City of Sydney Historical Association
COSHA
2nd March, 2013 - History of Surry Hills & Darlinghurst
9th February, 2013 - Chinese New Year
12th January, 2013 - Tour of St Barnabas Church, Broadway
8th December, 2012 - Colonial Land Use and the Coxes of Mulgoa Valley
7th November, 2012 - Guided Tour of the Town Hall Vaults
3rd November, 2012 - 1954 Royal Tour
13th October, 2012 - Rise of Sydney's Department Stores
14th July, 2012 - Life & Times of Tommy Townshend
9th June, 2012 - "Reynolds" Cottages
19th May, 2012 - St Paul's College Tour
14th April, 2012 - Motorised Mayhem
10th March, 2012 - The Flying Fruit Fly Circus
4th February, 2012 - Quong Tart: High Tea and Scottish Ditties
14th January 2012: Dictionary of Sydney
10th December 2011: Admiral Arthur Philip - The Man
12th November 2011: Glebe Walk
8th October 2011: Bob Carr at the Annual General Meeting
3rd September 2011: History Week
13th August 2011: Tom Wentworth Wills –Visionary Sportsman
9th July 2011: Henry L'Estrange - Funambulist and Aeronaut
11th June 2011: Afro-American Servicemen in WWII
14th May 2011: Government House Tour
9th April 2011: Amazing Stories from Randwick
19th March 2011: The Ones that Got Away
12 Feb 2011: Chinese Market Gardens of Sydney
8 Jan 2011: St Andews College Tour
11 Dec 2010: Garden Palace Scandal
13 Nov 2010: Cumberland Digs
9 Oct 2010: Painting the Rocks
4 Sep 2010: Celebrate History Week
14 Aug 2010: Whaling, Wool and Wealth
10 Jul 2010: The Ones that Got Away
12 Jun 10: Percy Lindsay
8 May 10: Sydney Tramway Museum
10 Apr 10: Making of our nation
13 Mar 10: Reading photographs
13 Feb 2010: Macquarie Place
9 Jan 10: Sydney's Astronomical History
12 Dec 09: The colony
14 Nov 09: Women of The Rocks
10 Oct 09: History of Kent Brewery
5 Sep 09: Scandal, Crime & Corruption
15 Aug 09: Walk-Darling Harbour
11 Jul 09: Redfern Alexandria & Waterloo
06 Jun 09: Pubs & Publicans of Sydney
09 May 09 : C19th Sydney Firemen
18 Apr 09 : History of Darling Harbour
14 Mar 09: Bewitched!
Annual General Meeting 2009
Jan 2009 - Trade Hall
12th November 2011: Glebe Walk


Saturday 12th November 2011

 

Historic Glebe Walk with historian Max Solling

On 12th November 2011 COSHA members took a guided tour around the Bishopthorpe and St Phillips precincts of historic Glebe. Our guide was local historian Max Solling who provided detailed histories of the area and its buildings. Then over afternoon tea in Max spoke to us about more recent history of community activity aimed at stopping freeway development as part of the broader “green ban” movement.

The following extract from Max’s talk on the area draws on his definitive book, “Grandeur and Grit. A History of Glebe”.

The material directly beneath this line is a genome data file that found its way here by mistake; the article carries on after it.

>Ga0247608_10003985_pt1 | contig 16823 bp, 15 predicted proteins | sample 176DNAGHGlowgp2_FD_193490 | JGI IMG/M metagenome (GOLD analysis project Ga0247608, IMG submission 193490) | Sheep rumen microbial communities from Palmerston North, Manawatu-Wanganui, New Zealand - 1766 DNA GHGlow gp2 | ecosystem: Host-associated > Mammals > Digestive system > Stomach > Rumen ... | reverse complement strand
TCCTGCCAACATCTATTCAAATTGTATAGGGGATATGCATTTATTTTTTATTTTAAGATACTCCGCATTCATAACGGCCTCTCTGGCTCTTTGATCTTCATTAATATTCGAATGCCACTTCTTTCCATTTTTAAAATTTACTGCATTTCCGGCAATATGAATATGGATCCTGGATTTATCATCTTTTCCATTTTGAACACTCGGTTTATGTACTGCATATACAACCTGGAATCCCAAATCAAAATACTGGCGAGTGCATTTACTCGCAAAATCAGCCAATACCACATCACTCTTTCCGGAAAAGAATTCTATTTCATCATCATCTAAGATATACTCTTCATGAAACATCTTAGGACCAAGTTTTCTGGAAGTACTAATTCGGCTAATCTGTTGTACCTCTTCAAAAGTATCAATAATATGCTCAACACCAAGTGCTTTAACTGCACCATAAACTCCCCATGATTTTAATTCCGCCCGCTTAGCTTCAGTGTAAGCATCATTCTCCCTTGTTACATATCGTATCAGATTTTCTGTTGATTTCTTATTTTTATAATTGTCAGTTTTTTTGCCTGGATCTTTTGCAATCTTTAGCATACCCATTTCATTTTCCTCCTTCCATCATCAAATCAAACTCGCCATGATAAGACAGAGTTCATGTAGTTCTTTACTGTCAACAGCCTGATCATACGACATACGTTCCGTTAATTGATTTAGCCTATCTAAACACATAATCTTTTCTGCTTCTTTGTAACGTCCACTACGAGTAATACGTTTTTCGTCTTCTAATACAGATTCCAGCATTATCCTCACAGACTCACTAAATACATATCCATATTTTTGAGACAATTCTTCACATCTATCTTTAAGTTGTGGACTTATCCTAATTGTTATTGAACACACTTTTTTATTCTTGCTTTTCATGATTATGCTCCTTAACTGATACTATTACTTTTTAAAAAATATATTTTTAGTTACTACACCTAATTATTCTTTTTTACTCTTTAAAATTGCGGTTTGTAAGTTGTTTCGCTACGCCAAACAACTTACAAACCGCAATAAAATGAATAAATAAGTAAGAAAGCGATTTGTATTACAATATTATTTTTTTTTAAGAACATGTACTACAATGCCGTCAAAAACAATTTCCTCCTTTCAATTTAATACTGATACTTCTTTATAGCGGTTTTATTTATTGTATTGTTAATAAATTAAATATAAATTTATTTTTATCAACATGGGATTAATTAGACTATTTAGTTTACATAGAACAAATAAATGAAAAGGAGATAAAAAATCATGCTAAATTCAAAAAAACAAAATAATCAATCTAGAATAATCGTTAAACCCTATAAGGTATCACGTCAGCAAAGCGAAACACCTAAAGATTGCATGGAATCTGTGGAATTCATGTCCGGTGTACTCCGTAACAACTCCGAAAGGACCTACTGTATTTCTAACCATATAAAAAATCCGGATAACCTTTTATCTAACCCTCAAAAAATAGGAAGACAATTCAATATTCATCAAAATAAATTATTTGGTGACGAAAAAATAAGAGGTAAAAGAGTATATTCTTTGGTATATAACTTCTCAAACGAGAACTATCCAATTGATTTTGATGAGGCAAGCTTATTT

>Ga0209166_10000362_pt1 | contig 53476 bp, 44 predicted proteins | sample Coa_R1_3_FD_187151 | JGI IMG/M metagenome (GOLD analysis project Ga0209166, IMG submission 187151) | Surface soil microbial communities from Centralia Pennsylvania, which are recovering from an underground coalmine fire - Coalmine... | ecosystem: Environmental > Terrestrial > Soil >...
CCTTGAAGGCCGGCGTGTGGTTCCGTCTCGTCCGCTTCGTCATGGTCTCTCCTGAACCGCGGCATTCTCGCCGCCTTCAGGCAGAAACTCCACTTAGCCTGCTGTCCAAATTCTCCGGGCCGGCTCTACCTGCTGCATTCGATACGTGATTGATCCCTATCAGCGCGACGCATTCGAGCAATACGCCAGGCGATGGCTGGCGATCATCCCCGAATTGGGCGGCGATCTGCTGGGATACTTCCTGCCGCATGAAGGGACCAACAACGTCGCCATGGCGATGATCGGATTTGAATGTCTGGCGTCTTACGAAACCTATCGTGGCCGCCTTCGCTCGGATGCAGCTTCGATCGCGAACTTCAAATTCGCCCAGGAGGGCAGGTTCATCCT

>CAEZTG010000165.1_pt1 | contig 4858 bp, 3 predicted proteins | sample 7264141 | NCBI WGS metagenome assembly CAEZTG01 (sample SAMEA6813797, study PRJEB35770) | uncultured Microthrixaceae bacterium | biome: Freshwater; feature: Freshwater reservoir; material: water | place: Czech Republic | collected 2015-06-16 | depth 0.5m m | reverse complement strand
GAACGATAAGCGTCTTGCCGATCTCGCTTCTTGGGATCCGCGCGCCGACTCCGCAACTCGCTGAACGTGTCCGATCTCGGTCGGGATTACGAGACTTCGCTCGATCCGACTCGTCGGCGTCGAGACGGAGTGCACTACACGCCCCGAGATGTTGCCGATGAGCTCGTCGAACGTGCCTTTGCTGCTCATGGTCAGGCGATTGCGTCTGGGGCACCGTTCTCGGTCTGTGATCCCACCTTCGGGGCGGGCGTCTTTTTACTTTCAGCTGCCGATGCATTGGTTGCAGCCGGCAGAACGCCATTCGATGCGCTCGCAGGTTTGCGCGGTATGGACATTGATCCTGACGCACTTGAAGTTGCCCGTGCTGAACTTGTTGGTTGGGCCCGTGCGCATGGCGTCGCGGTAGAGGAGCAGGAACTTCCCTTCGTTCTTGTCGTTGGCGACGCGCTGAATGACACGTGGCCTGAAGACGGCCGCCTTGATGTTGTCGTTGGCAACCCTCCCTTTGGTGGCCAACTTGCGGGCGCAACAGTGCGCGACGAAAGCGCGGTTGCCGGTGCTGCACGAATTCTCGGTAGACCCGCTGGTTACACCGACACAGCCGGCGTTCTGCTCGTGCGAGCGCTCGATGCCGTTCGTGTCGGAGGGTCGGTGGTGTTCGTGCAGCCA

Localities within 2 to 4 kilometres of Sydney's CBD were Sydney's first suburbs, sharing narrow streets, back”lanes, a range of house sizes, and a diversity of domestic architecture. When architects wish to argue for the significance of a building they are inclined to locate it in a taxonomy of styles – Colonial, Georgian, Regency, Victorian Gothic, Italianate and Federation styles which, in Glebe, broadly correspond with the periods in which the suburb was built up

 

Glebe differed from other neighbourhoods on the city's urban perimeter to the extent that it was a grant to a single body, the Church of England which, after 1828, continued to retain ownership of a large tract, Bishopthorpe and St Phillips estate right up to 1974 when these lands were acquired by the Federal Government. The building up of Bishopthorpe between 1856 and about 1874 by a convenient device, the building lease, is interesting.

 

Many who took up the original leases were not builders at all but people recruited from themost unlikely sources - dairy workers, engravers, whip makers, greengrocers and newsagents. These people sub-contracted the work to specialist tradesmen. The Glebe Estate venture by the Federal Government was notable for the scale of the project (723 properties used as family dwellings & 27 commercial buildings), for retaining a tract of Glebe inhabited by largely low income families, and being the first example of government acquisition of property to rehabilitate rather than redevelop. As a consequence census material reveals that Glebe remains something of a social laboratory, a place divided into two worlds characterised by extremes - high and low levels of education, high wealth and high unemployment.

 

Glebe differed from other neighbourhoods on the city's urban perimeter to the extent that it was a grant to a single body, the Church of England which, after 1828, continued to retain ownership of a large tract, Bishopthorpe and St Phillips estate right up to 1974 when these lands were acquired by the Federal Government.

 

From about 1870 the terrace became the dominant building form in Glebe. The terraceprovided sufficient resources to accommodate rapidly growing populations, self-contained private housing space for an economy of outlay on land and building materials At the peak of the boom in 1885, forty two builders with local addresses were operating in Glebe. The inner suburbs of Sydney began as semi rural resorts of the well-to-do, and with a renewed appreciation of city life that transformation might be perceived as something like a returns to their origins.